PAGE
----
that do not release such rapports de thèse, three letters of reference sent directly by the referees to the project heads.
• A project describing postdoctoral research and activities fitting in precisely with the AutoritAs project program
(5 pages maximum) – in French or English. The application file must be sent electronically to danarapp@cnrs.fr
and tizpulcino@hotmail.com, no later than 30th April 2016.

Job opportunity: Archaeology field assistant in Hong Kong

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ERM Hong Kong is hiring an archaeological field assistant with knowledge of Chinese artifacts.

 

RESPONSIBILITIES: 

Working with a team of technical experts you will have the opportunity to contribute to archaeological field works.

REQUIREMENTS:

  • Degree in Archaeology as a first preference, or Anthropology, History, Geology, Humanity
  • Past archaeological field work experience in archaeological investigations preferred
  • Knowledge of Chinese artefacts is highly beneficial
  • Fluent English and Cantonese
  • Enjoys working both outdoors and in an office setting
  • Additionally, we actively seek individuals who thrive in a team environment and adhere to the following:
  • You approach life and work with a positive, ‘can-do’ attitude
  • You are quick to grasp new ideas and see their application
  • You inspire, build trust with and enjoy supporting others
  • You readily adapt to changing situations and thrive on working on multiple projects simultaneously

 

See full listing here.

The Jewel of Muscat, now on display

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The Jewel of Muscat, a reconstruction of a 9th century shipwreck that was sent from Oman to Singapore last year has finally taken its place as the showpiece for the new Maritime Experiential Museum in Singapore. The Resorts World Sentosa blog has a post about the ship.

The Jewel of Muscat – sailing the seas
RWScoop, 28 October 2011
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Indonesian museums face the future

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14 September 2007 (Jakarta Post) – Two stories featuring the museums in Jakarta, both concerned with how to make museums more relevant for a future, different public.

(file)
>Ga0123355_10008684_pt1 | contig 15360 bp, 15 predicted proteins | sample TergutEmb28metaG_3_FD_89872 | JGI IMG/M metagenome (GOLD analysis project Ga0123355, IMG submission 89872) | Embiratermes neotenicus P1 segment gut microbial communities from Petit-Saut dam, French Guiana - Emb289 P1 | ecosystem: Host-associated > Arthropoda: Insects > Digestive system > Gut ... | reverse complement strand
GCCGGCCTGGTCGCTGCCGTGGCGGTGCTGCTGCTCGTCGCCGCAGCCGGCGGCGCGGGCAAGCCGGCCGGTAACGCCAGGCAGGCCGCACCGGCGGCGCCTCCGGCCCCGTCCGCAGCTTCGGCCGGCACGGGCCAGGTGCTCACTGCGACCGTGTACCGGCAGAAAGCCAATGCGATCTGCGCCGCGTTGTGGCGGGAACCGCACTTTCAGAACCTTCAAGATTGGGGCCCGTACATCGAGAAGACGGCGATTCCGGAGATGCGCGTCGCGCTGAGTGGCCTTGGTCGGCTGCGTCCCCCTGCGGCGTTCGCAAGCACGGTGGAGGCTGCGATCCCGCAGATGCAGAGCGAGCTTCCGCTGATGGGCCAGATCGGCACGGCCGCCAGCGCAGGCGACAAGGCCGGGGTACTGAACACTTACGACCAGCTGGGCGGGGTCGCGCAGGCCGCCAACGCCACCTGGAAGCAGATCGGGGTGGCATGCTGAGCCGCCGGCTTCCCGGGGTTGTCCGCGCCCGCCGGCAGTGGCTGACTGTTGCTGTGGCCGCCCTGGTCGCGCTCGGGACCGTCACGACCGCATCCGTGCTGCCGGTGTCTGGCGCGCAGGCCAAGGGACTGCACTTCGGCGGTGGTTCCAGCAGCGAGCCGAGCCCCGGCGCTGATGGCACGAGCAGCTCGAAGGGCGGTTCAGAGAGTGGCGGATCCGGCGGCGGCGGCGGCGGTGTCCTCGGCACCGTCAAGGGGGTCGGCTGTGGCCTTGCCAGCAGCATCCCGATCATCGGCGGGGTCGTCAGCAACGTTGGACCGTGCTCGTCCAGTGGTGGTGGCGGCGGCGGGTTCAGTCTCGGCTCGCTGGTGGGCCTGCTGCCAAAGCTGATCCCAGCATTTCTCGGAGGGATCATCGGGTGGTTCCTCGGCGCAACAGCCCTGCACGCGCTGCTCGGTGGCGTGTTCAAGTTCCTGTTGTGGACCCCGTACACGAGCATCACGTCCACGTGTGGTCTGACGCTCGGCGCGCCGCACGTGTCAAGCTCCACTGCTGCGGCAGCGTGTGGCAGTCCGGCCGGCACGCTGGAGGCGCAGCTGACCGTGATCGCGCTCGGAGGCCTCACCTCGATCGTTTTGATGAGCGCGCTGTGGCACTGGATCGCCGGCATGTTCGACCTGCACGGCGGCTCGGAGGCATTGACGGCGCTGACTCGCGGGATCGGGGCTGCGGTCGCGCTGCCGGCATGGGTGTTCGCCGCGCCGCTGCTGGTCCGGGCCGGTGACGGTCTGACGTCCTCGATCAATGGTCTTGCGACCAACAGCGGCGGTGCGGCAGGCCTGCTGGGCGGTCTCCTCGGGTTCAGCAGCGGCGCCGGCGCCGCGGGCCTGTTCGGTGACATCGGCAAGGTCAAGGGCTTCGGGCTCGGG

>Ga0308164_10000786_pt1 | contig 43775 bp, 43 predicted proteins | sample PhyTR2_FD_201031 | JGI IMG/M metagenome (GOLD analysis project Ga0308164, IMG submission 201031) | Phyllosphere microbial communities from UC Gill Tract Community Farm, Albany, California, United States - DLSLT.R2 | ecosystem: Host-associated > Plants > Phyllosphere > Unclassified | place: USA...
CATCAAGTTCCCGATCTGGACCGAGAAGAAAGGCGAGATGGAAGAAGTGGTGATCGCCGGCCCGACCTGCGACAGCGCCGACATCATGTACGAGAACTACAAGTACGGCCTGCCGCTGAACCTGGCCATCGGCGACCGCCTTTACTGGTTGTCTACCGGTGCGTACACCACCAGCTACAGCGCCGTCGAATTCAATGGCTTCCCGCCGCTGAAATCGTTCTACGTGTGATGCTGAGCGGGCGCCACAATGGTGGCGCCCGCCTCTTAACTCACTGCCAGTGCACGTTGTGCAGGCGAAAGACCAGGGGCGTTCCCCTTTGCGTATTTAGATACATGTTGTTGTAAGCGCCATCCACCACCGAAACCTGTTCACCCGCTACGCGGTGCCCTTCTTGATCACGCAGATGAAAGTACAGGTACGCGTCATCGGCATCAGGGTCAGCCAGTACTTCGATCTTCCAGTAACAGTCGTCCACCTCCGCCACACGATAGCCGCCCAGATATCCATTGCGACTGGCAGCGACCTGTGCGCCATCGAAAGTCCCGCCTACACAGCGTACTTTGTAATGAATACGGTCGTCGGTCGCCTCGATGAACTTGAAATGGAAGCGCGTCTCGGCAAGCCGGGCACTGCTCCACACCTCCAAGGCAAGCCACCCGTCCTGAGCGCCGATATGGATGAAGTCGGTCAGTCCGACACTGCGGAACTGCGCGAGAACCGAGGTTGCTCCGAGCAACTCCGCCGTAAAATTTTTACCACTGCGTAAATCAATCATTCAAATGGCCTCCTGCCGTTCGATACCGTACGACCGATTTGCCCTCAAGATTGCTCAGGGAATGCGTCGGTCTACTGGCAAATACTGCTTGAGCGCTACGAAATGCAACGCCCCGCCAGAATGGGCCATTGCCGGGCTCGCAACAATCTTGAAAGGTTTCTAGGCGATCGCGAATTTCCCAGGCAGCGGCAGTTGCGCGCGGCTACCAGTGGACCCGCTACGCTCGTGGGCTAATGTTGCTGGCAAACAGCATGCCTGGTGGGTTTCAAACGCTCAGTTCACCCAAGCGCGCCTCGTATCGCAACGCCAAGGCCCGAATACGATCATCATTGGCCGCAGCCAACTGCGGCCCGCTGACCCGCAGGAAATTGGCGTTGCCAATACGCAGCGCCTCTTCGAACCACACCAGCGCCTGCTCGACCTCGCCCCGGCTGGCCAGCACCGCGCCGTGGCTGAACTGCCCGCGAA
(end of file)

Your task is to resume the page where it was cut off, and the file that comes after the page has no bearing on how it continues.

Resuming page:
Indonesian National Museum
Creative commons picture by superciliousness.

Museums ‘need a new funding scheme’ to grow in the future

A new funding scheme is needed to enable city-run museums to expand their preservation and promotional activities and to encourage more visitors to enjoy Indonesia’s cultural and heritage collections, an official said.

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Jungle gem

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1 April 2007 (St Louis Post-Despatch) – A travel feature on the sites of the Angkor Archaeological park, focusing on the Bayon and Ta Prohm. Tourists planning a visit to Angkor might get a tip or two from this firsthand account.

Jungle gem

The traffic at the South Gate was hectic. Pedestrians clogged the narrow bridge as motor scooters veered in and out, coming close but always just missing a startled tourist or two. Cabs, buses and minivans maneuvered through the gawkers, most with awestruck looks on their faces and cameras slung around their necks. But whether on foot or on wheels, everyone moved to the side to let the lumbering elephant caravans through.

It was a typical morning at Angkor Wat, the ancient capital of the Khmer kings in modern-day Cambodia and reportedly the largest religious monument in the world.

From one glance at the South Gate, we knew we were entering someplace very special and important. Leading to the portal, on both sides of the road, was a line of stone figures, each one clasping the body of the Naga, a long serpent, holding it in their grasp for eternity. The gate itself was imposing and ornate, with four faces of the Buddha smiling down on all those who entered. As we passed through the gate, monkeys scampered among the stones.

The South Gate is a majestic sight, one that prompts a sudden gasp and then a whispered “ohmigod” when first seen. Yet even so, it couldn’t quite prepare us for how vast and monumental Angkor Archeological Park is.


Related Books:
Angkor Cities and Temples by C. Jaques
Angkor: A Tour of the Monuments by T. Zephir and L. Invernizzi
The Treasures of Angkor: Cultural Travel Guide (Rizzoli Art Guide) by M. Albanese

Categories: Angkor Cambodia Tourism